This is not a place where you'll find molecular cocktails but those made with natural herbs (rosemary, thyme, basil and lavendar are favourites) in delicate and sensual concoctions that might be a few steps from the classics but are still well rooted in them and have a deep respect for them. You'll also find cocktails made with mezcal – a clear sign that Bitter is on trend – as well as a drinks menu that says, 'Hey, how's it going? Would you like to see the menu or would you prefer to chat about what you like?' You see, Nacho's also one of those old-school waiters whose value is more in what they don't say than what they do, the kind who just has to look at you to know, before you even know yourself, exactly what you want.
The stunning cocktail lounge of the Boca Grande Restaurant is one of the most chic night spots in Barcelona. Aside from the Parisian prices, I have only words of excitement for their Hendrick’s gin and tonic with cucumber slice: the best I've had in a long time. You’ll have to strangle your Visa card, sure, but with top-shelf labels, luxurious décor, and select and polished clientele, it’s worth it. It’s not uncommon to rub elbows with Catalan nobility, famous athletes or elite models. They’ve even taken care with the details in what could be considered the best toilet in town. Believe me when I say it’s a magical space located in the catacombs of the bar; it’s a five-star WC with DJ-programmed tunes and dance music that brings together the concepts of latrine and dance floor with originality and elegance.
That sentence written in all the guidebooks about the 'incomparable setting' was likely invented to talk about Torre Rosa. Drinking a cocktail in a house formerly owned by one of the 'indios' or 'Americanos' (Catalans who left and made good on the other side of the pond and then returned to spend their wealth) can have a hand in making your heart skip a beat or two. This is possibly one of the most perfect places in Barcelona. Behind the bar you'll find Jordi Reig, who will tell you everything anyone could ever want to know about the different types of rum and how to mix a good mojito. If you aren't in the mind space for explanations and would rather imagine yourself in Havana, just head out to the terrace and do a bit of moon gazing.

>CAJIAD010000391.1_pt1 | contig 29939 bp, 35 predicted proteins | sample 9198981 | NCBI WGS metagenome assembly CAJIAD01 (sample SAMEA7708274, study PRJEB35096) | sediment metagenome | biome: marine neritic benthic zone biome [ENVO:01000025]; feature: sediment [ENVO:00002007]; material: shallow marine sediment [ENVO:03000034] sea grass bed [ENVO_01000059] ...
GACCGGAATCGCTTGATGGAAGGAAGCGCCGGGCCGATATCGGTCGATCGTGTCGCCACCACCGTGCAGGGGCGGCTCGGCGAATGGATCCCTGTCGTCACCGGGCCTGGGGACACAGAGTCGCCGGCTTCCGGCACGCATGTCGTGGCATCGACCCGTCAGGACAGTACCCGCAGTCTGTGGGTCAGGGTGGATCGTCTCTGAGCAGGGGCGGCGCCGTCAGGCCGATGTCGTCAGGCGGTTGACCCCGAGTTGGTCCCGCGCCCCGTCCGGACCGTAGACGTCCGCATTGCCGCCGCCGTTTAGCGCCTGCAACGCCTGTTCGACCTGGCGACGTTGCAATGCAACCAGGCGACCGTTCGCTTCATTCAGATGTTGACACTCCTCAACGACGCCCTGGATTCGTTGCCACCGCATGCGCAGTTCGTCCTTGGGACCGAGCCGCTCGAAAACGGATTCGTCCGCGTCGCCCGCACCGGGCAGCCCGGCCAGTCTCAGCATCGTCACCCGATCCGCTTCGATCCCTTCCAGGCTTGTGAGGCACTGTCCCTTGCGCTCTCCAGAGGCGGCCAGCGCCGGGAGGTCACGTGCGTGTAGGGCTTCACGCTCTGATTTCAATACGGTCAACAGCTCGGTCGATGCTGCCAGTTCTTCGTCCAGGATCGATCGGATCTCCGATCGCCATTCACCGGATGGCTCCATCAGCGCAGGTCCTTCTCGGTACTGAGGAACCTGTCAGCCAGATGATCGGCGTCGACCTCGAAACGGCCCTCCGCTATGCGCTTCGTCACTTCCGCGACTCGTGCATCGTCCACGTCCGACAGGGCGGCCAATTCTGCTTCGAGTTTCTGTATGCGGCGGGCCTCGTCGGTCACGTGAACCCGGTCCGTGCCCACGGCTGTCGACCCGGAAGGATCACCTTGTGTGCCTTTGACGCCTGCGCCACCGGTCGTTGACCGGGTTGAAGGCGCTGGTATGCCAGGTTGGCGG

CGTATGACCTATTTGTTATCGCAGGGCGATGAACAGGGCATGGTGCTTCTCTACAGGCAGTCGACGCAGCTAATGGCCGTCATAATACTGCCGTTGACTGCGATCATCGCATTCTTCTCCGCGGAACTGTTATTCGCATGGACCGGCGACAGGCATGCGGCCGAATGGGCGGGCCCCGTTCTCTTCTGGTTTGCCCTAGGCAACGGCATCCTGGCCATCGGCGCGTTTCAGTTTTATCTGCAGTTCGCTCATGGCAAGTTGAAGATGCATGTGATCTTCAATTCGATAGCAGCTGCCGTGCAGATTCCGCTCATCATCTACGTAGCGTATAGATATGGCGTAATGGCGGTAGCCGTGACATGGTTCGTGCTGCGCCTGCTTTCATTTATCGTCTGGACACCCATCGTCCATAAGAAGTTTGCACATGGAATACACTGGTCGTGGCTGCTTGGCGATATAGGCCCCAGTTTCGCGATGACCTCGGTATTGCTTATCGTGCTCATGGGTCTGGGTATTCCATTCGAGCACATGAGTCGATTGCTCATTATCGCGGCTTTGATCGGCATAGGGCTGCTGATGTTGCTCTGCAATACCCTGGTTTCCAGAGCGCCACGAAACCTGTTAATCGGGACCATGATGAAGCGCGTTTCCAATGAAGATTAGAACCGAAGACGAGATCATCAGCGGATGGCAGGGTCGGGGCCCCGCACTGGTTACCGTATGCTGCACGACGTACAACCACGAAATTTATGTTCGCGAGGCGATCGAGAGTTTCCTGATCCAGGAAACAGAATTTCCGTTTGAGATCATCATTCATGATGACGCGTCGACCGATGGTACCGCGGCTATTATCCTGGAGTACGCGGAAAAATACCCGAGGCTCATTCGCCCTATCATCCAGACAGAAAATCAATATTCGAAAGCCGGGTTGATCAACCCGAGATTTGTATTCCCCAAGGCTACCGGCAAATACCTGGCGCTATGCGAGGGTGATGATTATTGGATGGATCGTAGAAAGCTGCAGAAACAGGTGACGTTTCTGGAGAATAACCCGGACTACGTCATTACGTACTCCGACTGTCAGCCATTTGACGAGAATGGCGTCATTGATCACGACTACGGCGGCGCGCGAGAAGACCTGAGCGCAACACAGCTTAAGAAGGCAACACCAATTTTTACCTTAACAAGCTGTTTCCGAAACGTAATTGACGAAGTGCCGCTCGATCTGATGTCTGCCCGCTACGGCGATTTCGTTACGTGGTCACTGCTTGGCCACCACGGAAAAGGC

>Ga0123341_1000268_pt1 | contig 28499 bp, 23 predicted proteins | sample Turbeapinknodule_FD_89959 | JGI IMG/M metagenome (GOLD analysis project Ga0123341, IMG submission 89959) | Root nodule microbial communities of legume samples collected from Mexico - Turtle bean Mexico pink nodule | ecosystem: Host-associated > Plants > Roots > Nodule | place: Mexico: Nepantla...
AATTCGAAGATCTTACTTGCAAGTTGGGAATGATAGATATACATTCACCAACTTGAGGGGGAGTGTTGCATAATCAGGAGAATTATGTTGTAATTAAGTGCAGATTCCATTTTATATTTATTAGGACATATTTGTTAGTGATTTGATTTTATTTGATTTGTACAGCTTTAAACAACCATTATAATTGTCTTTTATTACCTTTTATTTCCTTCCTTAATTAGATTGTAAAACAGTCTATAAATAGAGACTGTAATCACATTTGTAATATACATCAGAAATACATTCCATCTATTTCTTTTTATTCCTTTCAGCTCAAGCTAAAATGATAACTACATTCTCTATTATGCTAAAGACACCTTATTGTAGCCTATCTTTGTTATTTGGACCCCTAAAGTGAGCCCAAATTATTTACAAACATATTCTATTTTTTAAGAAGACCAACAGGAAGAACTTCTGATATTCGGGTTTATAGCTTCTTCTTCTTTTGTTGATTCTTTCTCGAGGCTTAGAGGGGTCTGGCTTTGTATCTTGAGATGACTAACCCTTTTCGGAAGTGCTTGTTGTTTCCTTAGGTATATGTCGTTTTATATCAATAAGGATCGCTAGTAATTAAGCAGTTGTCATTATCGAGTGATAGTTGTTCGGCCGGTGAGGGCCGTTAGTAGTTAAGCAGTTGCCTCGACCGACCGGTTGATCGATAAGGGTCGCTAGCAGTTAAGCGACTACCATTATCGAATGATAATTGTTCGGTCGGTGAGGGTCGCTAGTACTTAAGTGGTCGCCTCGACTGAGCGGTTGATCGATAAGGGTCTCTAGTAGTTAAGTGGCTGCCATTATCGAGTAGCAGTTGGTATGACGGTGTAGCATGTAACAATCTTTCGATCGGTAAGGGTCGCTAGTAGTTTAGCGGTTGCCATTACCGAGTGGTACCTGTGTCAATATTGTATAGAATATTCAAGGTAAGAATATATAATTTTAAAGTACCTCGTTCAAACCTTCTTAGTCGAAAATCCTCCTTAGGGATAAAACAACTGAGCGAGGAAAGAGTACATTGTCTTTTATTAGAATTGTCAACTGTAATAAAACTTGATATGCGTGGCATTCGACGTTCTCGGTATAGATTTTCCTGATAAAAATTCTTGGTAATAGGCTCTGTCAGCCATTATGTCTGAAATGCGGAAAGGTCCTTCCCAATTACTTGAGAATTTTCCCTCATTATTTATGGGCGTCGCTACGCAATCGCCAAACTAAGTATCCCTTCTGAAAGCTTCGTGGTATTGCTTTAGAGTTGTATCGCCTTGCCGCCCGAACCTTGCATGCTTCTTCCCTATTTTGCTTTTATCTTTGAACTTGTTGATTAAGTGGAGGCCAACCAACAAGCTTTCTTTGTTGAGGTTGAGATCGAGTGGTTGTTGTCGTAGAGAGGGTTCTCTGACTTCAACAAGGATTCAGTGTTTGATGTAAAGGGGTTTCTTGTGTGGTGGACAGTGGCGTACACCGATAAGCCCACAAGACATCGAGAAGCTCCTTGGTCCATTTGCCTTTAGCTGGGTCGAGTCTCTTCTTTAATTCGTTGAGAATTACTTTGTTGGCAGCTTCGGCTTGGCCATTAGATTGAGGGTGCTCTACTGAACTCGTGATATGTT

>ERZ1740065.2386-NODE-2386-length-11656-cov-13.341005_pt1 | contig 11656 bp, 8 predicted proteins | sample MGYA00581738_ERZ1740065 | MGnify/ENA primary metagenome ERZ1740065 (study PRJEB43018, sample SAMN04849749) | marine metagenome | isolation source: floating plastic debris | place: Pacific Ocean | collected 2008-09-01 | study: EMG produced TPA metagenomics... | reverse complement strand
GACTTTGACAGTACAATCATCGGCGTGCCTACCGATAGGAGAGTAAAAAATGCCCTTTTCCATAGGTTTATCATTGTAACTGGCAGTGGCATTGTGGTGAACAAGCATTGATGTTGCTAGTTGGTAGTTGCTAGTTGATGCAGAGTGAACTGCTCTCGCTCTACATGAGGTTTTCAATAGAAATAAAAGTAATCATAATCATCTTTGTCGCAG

This Gràcia spot is itself a massive exhibition of reused cycling materials. Wheels have been turned into tables, handlebars are doorknobs, spokes provide a place to put your drink, there's a traffic signal over the DJ booth, collector's bikes hang on the walls as if they were Picassos ... But that's not all: notice the posh recycled furniture in the form of Chester sofas that are jewels of homemade industrial design (the door-table and the stools are delicious) that give a nod to the most original that Gràcia has to offer. They pour an excellent glass of Moritz Epidor and have a cocktail menu as well, with a list of gin and tonic creations with names that carry the theme through, such as Anti Doping and Fixed Sprocket.
If you know the place, you may remember it as a rundown bar where you felt like you were in a brothel waiting room, but now it's safe to go back to San Trop, guilt-free. The décor, though it's been given a good spring cleaning, is virtually the same, something of a cross between a hat shop and the Munsters' living room. Just the spot to knock back a refreshing cocktail or two.